Deputy mayor Craig Howe has announced that he will not seek re-election when ratepayers elect Clarence Valley’s next council in September.
Councillor Howe made the announcement on his Craig Howe-contact the councillor Facebook page.
He has maintained his online presence as part of his councillor role since November 2013, apart from a brief period when he closed his former page, Clarence Valley Councillor/Ratepayer Interface (unofficial).
“To anyone who is interested (probably not too many), I will not be contesting the upcoming local government elections,” he wrote.
“This has been a decision I have wrestled with over the past couple of months and there are a number of factors influencing my decision.
“NONE of which include the recent sniping from some sectors.”
When asked why he thought there wouldn’t be much public interest in his announcement, Cr Howe quipped: “Because we’re not famous. Why should we be?”
He said that his eight years as a councillor was “probably one of the most rewarding things I’ve ever done”.
“It certainly taught me a lot about where I live and the varied places around the Clarence Valley,” he said.
“One of the reasons I decided to go early is so I’m not announcing it after the nomination period.
“Hopefully people who are considering running, who are not sure if it is worth it, might see that there are certainly a few gaps in the seats and hopefully a few of them put their hands up.
“Maybe [my announcement will] create a bit of interest, because there are some good people out there.
“It might encourage them [to run for council], I hope.”
He said that there was no personal single achievement during his eight-year tenure, rather, that the “most rewarding thing was helping people with issues that they had [with] the council”.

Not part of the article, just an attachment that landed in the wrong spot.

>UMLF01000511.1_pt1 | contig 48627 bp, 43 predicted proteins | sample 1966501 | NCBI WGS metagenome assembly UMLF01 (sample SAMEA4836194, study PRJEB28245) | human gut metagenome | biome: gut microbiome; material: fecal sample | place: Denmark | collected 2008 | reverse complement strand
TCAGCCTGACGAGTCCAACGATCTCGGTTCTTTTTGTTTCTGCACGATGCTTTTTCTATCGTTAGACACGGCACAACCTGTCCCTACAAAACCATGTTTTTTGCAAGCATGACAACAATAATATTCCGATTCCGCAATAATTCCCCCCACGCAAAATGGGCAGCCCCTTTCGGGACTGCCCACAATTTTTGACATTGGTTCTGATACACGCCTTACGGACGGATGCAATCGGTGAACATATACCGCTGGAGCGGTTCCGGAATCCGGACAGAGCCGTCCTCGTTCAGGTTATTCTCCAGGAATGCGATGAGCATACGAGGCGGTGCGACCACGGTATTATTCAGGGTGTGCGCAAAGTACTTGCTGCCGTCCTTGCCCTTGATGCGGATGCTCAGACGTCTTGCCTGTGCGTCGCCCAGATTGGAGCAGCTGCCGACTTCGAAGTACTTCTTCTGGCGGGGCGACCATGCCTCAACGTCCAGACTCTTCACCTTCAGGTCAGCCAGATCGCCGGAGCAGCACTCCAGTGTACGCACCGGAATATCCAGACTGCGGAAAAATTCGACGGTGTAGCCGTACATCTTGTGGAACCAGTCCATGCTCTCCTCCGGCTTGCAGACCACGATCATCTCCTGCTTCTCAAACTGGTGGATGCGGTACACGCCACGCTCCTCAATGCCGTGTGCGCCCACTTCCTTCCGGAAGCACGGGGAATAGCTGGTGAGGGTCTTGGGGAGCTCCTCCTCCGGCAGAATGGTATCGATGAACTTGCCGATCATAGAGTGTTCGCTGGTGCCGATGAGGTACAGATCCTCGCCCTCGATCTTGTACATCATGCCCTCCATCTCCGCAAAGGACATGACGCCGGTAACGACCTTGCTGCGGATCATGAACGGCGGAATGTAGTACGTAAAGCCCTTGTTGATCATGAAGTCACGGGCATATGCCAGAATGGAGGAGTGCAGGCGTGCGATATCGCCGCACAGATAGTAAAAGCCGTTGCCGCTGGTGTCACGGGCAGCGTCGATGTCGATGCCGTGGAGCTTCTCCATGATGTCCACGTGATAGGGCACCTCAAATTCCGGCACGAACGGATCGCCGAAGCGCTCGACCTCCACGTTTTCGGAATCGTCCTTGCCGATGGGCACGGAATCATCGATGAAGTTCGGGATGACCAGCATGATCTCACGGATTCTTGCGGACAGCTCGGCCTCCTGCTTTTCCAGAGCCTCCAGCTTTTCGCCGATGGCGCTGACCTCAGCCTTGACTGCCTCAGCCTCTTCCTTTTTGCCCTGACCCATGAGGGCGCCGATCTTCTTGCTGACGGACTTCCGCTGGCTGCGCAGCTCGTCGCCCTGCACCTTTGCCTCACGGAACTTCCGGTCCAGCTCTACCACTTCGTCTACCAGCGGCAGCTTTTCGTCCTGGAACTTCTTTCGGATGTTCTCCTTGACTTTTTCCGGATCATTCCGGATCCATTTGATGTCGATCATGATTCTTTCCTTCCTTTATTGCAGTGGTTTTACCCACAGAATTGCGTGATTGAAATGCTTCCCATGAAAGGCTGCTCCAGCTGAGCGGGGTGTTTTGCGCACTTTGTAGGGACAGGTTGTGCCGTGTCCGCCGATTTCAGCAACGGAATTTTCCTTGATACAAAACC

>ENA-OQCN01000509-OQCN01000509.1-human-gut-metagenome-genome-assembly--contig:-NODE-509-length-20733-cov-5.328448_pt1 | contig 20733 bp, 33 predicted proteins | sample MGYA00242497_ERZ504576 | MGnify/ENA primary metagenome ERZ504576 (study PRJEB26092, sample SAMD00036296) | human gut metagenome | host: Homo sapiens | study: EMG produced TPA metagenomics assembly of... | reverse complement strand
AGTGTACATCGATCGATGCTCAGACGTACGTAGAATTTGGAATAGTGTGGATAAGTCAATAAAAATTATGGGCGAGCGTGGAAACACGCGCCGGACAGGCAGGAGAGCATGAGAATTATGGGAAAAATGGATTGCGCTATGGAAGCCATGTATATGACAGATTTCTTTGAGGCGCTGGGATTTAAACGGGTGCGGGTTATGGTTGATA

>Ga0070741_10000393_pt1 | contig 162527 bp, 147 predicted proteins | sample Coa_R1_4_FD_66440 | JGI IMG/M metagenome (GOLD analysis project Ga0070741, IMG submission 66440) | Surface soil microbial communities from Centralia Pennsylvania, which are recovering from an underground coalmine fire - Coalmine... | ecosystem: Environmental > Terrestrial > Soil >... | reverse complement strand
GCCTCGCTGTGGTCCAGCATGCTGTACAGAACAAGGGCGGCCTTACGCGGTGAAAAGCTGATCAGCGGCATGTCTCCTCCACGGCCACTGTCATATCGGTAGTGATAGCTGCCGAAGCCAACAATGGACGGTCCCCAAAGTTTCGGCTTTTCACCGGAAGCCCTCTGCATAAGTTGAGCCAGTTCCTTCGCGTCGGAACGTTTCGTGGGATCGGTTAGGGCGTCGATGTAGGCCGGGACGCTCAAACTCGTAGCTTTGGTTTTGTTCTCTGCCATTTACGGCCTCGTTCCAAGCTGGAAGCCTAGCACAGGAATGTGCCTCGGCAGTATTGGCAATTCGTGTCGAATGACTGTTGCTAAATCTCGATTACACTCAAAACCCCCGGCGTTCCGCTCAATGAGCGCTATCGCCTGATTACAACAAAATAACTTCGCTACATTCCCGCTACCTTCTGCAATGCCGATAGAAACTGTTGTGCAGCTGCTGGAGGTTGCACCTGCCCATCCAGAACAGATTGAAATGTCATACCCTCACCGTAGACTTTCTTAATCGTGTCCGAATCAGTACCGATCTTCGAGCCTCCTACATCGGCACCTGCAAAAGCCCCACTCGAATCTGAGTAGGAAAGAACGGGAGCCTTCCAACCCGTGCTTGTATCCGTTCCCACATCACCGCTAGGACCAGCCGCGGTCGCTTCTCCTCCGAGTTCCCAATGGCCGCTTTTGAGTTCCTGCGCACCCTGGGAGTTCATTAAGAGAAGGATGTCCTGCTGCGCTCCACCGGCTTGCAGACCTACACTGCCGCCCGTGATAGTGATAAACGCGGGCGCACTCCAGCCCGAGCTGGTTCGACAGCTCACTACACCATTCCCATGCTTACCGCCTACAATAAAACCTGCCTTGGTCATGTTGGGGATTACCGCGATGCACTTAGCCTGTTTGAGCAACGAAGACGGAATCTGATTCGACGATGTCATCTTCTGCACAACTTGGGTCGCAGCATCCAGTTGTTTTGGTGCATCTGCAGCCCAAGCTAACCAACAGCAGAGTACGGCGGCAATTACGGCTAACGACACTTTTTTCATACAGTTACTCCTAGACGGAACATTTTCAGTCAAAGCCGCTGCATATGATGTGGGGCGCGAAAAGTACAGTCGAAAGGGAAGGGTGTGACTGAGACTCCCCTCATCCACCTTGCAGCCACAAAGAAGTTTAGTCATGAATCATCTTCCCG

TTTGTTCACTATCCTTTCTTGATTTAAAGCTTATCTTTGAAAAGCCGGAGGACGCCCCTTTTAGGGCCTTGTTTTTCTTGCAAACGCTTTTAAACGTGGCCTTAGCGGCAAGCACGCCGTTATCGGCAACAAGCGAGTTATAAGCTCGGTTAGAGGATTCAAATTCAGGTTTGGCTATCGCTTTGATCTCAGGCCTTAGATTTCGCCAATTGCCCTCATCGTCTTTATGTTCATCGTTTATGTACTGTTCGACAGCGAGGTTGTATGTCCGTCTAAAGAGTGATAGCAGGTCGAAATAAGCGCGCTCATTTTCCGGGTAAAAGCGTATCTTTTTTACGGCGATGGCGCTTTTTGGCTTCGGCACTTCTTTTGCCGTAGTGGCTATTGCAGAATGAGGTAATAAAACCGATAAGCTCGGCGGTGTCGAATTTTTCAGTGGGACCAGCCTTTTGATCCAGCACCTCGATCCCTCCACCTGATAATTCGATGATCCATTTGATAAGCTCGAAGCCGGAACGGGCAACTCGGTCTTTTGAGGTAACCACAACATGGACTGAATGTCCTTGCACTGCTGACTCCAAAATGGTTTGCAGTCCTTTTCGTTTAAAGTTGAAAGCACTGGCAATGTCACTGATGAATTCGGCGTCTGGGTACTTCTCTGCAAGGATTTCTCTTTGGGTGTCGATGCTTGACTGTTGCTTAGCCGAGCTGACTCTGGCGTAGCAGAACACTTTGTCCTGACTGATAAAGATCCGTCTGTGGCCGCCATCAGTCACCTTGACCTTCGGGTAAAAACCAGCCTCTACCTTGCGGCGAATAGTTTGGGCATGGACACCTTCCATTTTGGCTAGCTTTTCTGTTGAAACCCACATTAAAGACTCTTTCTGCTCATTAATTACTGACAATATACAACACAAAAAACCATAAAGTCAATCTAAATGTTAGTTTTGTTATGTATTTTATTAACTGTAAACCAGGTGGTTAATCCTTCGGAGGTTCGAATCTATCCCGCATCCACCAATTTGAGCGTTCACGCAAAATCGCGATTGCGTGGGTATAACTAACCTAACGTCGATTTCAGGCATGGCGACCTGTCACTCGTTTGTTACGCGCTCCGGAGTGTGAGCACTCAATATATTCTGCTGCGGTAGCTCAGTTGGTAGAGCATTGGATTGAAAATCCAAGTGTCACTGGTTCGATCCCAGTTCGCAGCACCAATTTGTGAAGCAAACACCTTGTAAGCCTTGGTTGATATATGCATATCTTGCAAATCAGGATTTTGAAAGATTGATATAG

“Things that may seem trivial or insignificant to the majority of people can cause a fair bit of stress for other people,” he said.
Many of these ‘contacts’ came through Cr Howe’s Facebook page, which he said was an “absolutely” useful tool that “really opened up the communication lines between myself and people who did need help”.
On negative feedback or personal attacks encountered online, Cr Howe said “it was a part of the job”.
“There are going to be people who have different priorities to what I have,” he said, however, many of those conflicts were “philosophical” types of disagreements.
“I expected that would be the case when going into council, as it is with social media.”
In October last year, Cr Howe successfully put two motions to the council meeting: to investigate the viability of creating a community garden at the Townsend men’s shed – “[that] council liaise with interested people in forming a working group to progress and maintain the project”; and, “that council staff investigate and develop a policy on ‘verge gardens’ for the Clarence Valley”.
The council’s staff have yet to act on either of these council decisions, however, Cr Howe said these were things that he would “chase up before I finish in four months”.
Is there a likelihood of getting involved at any political level in the future?
Cr Howe said it was “highly unlikely” at state level, “definitely not” at federal level and, “in terms of council, you never say never, but at this stage I’m getting out, so I’m not thinking about getting back in”.
“I will miss it and wish the next and future councillors all the best,” he said.